KSL began with a tiny radio station broadcasting from the roof of a building in downtown Salt Lake City. The radio station -- known then as KZN -- was started in 1922 by The Church of Jesus Christ of Latter-day Saints as an offshoot of the Church-owned newspaper, The Deseret News. The initial broadcast was a message from LDS Church President Heber J. Grant on May 6, 1922. In that historic address, President Grant set the tone for the station's role in the future. It was to be a source of reliable information and community service, he said. Two years later, thousands of Mormon faithful throughout Utah listened to their leaders in the first radio broadcast of LDS General Conference. On July 15, 1929, the famed Mormon Tabernacle Choir began its long-standing radio program.
The radio station continued to grow, and in 1932 KSL Radio became one of the first 50,000-watt, clear-channel stations in the country -- the most powerful radio designation allowed by the FCC. Facilities expanded over the years to fill an entire floor of the Union Pacific Building at Main and South Temple street. The station's programming consisted of entertainment, news, and sports. Although originally an NBC affiliate, in 1932 the station switched to the new CBS Radio Network when CBS President William Paley agreed to carry nationwide the weekly broadcasts of the Salt Lake Mormon Tabernacle Choir.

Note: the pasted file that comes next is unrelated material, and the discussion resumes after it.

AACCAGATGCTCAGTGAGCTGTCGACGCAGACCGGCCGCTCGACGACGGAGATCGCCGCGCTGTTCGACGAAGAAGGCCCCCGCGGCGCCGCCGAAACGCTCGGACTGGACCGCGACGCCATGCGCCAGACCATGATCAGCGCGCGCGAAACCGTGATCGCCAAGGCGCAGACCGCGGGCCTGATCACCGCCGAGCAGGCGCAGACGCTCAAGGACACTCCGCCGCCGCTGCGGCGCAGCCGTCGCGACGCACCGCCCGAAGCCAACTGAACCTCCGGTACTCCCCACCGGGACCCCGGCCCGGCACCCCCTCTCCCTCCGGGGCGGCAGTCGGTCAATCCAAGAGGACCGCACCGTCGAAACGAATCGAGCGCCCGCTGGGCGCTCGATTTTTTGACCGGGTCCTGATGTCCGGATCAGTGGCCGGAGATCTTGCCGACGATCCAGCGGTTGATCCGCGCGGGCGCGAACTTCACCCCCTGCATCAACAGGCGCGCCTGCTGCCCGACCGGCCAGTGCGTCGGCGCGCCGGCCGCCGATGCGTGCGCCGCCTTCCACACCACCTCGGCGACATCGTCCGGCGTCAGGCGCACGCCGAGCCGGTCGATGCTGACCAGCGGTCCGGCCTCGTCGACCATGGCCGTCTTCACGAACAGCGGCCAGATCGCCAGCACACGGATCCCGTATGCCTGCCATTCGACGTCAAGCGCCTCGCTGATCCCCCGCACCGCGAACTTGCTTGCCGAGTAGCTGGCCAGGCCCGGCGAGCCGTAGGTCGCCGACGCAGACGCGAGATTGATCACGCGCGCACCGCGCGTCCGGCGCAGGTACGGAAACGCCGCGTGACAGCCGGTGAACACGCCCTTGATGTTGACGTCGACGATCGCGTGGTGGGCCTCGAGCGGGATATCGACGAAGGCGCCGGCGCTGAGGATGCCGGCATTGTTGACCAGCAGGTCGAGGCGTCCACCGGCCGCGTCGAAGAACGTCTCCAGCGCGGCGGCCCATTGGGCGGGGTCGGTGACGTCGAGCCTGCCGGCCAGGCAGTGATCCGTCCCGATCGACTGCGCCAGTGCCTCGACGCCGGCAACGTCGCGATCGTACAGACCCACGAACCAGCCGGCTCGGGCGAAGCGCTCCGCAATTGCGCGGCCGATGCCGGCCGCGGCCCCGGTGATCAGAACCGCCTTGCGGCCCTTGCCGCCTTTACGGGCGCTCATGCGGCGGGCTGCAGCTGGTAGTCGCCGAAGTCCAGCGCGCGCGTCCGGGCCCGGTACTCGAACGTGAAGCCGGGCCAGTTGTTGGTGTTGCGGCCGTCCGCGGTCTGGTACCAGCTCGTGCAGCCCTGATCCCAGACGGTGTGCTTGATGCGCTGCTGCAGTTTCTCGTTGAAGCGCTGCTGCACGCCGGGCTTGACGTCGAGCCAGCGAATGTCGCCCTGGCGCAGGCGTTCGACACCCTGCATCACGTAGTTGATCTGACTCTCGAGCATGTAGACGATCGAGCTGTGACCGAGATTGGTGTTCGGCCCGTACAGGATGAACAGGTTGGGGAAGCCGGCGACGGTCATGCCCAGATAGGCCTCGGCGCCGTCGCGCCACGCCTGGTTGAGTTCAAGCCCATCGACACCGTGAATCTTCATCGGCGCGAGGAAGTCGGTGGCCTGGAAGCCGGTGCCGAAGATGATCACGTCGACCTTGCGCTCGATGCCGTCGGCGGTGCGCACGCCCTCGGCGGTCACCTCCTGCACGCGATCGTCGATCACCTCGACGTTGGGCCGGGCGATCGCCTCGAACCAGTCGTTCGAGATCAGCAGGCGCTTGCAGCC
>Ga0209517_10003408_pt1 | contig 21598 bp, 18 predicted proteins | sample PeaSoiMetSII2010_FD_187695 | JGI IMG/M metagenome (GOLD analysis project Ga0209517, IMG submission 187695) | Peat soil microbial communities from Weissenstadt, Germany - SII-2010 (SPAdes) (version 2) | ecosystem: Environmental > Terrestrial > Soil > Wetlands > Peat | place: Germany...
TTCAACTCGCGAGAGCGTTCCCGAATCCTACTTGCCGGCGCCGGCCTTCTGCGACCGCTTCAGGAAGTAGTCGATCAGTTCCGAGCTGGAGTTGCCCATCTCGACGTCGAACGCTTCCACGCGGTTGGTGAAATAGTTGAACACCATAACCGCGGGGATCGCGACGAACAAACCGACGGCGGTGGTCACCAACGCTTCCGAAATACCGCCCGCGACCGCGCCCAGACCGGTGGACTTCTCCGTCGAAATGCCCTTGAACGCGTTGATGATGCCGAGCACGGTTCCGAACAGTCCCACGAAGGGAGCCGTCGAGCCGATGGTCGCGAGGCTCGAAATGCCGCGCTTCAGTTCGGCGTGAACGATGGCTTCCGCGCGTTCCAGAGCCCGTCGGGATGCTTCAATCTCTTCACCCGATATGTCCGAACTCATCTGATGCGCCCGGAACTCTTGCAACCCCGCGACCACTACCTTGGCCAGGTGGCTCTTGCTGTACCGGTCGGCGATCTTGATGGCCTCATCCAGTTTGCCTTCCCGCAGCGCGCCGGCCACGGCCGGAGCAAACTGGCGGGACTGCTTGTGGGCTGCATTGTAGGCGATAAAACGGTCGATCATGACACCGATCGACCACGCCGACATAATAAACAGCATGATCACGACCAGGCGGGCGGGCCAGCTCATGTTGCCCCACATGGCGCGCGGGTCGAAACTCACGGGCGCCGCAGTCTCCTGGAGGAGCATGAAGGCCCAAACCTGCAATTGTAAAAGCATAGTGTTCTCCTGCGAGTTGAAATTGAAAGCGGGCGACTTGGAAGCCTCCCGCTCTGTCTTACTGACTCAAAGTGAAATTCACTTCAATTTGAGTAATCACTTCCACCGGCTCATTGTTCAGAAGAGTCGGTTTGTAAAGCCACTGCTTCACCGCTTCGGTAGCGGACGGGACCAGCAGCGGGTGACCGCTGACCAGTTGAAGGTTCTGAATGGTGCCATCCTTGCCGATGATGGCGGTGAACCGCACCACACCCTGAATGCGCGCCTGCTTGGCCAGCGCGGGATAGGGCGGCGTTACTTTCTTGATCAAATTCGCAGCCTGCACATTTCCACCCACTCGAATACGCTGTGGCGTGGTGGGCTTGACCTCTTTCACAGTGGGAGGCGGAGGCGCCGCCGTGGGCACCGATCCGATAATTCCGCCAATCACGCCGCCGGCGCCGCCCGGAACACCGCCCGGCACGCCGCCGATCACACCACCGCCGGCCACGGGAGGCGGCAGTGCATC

KSL was one of the first stations in the western United States to install Associated Press and United Press wire services and to carry a regular schedule of news programs. Later, the station was able to provide on-the-spot coverage of local and regional events with a mobile radio unit. Throughout the years, KSL Radio received many awards for its news coverage, programming quality, and community service.
The experience with KSL Radio set the stage for news, programming, and service by KSL Television. KSL-TV also benefited greatly from the experience, talent, and resources of the radio station. It also drew strength from the long affiliation with CBS. The television station was able to sign an early contract with the CBS Television Network, plus short-term agreements with DuMont and ABC networks to carry programs until additional new stations were operating in Salt Lake City.
During the first day of broadcasting, J. Reuben Clark, Jr., then President of KSL, restated the station's commitment to community service. In a broadcast statement, he said: "We pledge to you we shall do our best not to injure, but to uphold your family life."
The long KSL Radio and Television affiliation with CBS continued until 1997, when CBS purchased a competing television station in the Salt Lake City market. At that time, the NBC Television Network was pleased to name as its Salt Lake City affiliate -- one of the strongest television stations in America -- KSL-TV. KSL Radio continued its affiliation with the CBS Radio Network. The KSL-TV/NBC relationship continues to be strong and mutually beneficial.